Intimacy ebbs and flows in a romantic relationship, but a long-term lack of intimacy in a marriage can cause stress, feelings of insecurity, and worry. If left unaddressed, intimacy issues might lead to a marriage ending altogether.
Intimacy problems can be caused by many common reasons, from everyday stress to health issues. Some things are also just more important to some people in a relationship. For example, one partner might have more sexual needs than the other.
If you’re experiencing a lack of intimacy in your marriage recently, there are several things you can try to feel more connected to your partner. Here, we look at the types of marriage intimacy issues, their potential causes, and how you can address them.
Most married couples will go through relationship problems at some point — no partnership is perfect and conflict is part and parcel of being in a romantic relationship.
A common issue, though, is experiencing less intimacy with your spouse than when you first started dating. However you experience that lack of intimacy — whether sexual, physical, or emotional — it’s important to remember that it’s not uncommon to have ups and downs. But prolonged intimacy that causes upset needs to be addressed.
Many things can contribute to less sex and intimacy in marriage — from health and stress to work and children. If you’re concerned about a lack of intimacy in your marriage or other relationship issues, make time to talk to your partner.
When you do, work hard on opening up from a place of how you’re feeling about the lack of connection — and try to avoid statements that place all the blame on your partner (using “I feel” statements can help).
What type of intimacy is important in your marriage? Aside from sex, you might also experience intimacy in marriage by holding hands, cuddling up together, and having emotional bonds. Likewise, you can build intimacy through sharing experiences or working out issues together.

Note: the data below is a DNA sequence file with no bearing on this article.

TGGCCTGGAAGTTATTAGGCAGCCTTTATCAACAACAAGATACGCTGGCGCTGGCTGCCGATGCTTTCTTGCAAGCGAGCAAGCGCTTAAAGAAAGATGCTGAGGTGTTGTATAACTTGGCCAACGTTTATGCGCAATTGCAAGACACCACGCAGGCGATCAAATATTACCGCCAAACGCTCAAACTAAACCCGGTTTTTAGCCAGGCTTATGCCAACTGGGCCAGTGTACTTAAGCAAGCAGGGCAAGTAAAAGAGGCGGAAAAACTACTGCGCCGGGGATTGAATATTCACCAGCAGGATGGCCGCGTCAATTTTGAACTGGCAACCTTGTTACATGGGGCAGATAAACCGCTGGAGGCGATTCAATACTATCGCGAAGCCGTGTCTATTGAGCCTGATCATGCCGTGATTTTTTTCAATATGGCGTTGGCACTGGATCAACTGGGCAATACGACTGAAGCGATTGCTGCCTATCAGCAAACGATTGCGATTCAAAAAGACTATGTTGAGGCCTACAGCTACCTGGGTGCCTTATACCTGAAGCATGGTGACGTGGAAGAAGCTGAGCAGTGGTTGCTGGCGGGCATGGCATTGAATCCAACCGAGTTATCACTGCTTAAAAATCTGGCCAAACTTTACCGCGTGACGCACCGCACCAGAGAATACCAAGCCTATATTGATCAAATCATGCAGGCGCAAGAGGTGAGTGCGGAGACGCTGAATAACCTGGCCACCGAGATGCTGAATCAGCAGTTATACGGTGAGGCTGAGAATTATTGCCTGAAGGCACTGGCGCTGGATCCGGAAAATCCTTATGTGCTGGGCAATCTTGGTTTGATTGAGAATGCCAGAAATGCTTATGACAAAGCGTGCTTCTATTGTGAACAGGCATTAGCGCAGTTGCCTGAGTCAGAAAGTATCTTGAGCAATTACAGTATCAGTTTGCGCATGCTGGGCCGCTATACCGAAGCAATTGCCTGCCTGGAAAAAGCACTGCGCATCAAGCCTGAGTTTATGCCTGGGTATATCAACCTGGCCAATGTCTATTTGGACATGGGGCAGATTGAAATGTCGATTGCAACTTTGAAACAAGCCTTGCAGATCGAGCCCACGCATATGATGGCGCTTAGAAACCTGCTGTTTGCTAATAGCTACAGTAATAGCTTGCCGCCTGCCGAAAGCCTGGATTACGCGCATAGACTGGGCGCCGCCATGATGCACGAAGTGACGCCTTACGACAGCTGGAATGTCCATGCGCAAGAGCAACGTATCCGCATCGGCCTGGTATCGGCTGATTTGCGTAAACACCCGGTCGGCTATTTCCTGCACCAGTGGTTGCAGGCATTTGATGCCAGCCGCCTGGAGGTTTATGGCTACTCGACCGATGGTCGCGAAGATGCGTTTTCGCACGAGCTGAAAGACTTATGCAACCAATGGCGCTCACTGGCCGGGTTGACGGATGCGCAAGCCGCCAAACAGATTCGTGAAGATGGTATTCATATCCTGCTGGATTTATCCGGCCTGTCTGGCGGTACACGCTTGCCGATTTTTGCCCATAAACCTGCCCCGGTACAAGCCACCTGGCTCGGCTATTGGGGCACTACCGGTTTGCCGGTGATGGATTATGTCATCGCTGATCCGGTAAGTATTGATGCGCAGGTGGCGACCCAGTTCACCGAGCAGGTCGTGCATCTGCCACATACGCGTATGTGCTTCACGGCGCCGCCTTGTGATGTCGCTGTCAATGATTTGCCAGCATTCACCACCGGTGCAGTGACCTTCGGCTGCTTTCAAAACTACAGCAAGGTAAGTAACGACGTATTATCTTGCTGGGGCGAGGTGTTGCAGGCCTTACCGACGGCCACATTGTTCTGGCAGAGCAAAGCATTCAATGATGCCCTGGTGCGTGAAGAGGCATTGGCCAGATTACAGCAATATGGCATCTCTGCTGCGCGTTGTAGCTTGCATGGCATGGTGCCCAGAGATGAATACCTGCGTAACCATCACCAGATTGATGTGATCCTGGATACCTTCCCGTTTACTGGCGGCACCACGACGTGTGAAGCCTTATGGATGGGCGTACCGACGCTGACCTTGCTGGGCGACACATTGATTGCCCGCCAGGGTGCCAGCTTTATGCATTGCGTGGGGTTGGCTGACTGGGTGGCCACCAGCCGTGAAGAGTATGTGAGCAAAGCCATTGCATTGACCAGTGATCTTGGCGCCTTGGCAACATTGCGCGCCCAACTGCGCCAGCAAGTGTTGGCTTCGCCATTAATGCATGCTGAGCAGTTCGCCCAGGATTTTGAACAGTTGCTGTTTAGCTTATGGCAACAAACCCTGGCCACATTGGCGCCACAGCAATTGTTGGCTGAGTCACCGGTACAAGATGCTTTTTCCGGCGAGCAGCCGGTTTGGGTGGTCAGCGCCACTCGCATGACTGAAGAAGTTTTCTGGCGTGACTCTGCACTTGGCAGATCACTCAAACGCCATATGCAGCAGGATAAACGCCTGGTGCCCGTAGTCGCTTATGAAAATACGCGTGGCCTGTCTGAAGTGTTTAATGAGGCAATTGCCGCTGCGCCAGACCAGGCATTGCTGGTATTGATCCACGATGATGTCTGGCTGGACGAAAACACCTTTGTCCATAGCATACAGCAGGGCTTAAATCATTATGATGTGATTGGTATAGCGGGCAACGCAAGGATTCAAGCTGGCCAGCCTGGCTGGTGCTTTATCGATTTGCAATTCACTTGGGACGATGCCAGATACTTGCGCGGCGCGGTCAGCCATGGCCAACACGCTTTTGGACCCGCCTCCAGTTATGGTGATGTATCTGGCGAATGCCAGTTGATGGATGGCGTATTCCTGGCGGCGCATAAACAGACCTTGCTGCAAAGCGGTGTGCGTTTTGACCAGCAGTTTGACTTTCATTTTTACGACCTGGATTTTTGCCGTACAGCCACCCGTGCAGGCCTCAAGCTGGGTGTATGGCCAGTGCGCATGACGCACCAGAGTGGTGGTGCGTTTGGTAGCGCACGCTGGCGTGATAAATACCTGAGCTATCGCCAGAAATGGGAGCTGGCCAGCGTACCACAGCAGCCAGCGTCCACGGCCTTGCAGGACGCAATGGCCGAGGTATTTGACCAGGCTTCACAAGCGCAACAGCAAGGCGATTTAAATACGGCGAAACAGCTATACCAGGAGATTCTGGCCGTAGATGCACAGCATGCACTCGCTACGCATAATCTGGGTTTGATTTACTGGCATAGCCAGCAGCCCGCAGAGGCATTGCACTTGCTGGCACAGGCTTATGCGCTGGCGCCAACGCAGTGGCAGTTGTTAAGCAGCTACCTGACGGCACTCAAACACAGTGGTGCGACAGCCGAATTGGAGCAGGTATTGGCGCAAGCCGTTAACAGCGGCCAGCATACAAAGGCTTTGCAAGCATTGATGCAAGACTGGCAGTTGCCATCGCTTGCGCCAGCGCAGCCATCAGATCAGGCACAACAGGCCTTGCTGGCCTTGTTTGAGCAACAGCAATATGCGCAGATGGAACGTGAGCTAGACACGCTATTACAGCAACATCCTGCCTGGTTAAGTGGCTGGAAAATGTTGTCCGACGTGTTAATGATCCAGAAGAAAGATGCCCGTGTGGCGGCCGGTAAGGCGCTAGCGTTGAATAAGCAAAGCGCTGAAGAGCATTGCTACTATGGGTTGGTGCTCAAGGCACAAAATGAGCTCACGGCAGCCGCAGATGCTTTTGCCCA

One of the keys to a healthy marriage is good communication, so let your partner know about your concerns. You can try building intimacy in your marriage through the following:
Open and honest communication.
Listening with empathy and curiosity to what your partner has to say.
Spending time together and sharing new experiences.
Working together on projects or problems.
Being open and vulnerable with each other.
A high level of sexual activity in your love life is not the only intimacy you can experience. You can also focus on the following:
Emotional intimacy: The loving emotional connection between two partners. Having no emotional intimacy in marriage can eventually lead to a lack of physical intimacy.
Physical intimacy: This can include sex, but also includes affectionate tokens like cuddling, spooning, kissing, and holding hands.
Intellectual intimacy: Feeling free to talk and disagree with your partner safely.
Experiential intimacy: Having new bonding experiences with your partner.
Intimacy is vital in a marriage. Without intimacy, it might be tough to find the will to work through the hard times together. However, a marriage generally only breaks up if the two partners disagree on how much intimacy is important. That intimacy might be sexual, emotional, or other.
Remember that sex isn’t the be-all and end-all of a successful long-term relationship. Marriages can typically survive without sexual intimacy. Some couples might simply prioritize other things — like hobbies, family, or experiences — over sex. For many, these things are intimate. You’ll need to figure out what’s important in your relationship before addressing a lack of intimacy.
If that is sex, then talk to your partner about both your feelings toward frequency. One of the most common issues in romantic relationships is when one person wants sex more than the other. If you know that you’d like different amounts of intimacy, you can make an effort to compromise with each other.
A sexless marriage shows a lack of physical intimacy. This doesn’t have to be a dealbreaker — as we saw earlier, some marriages prioritize different things above sex.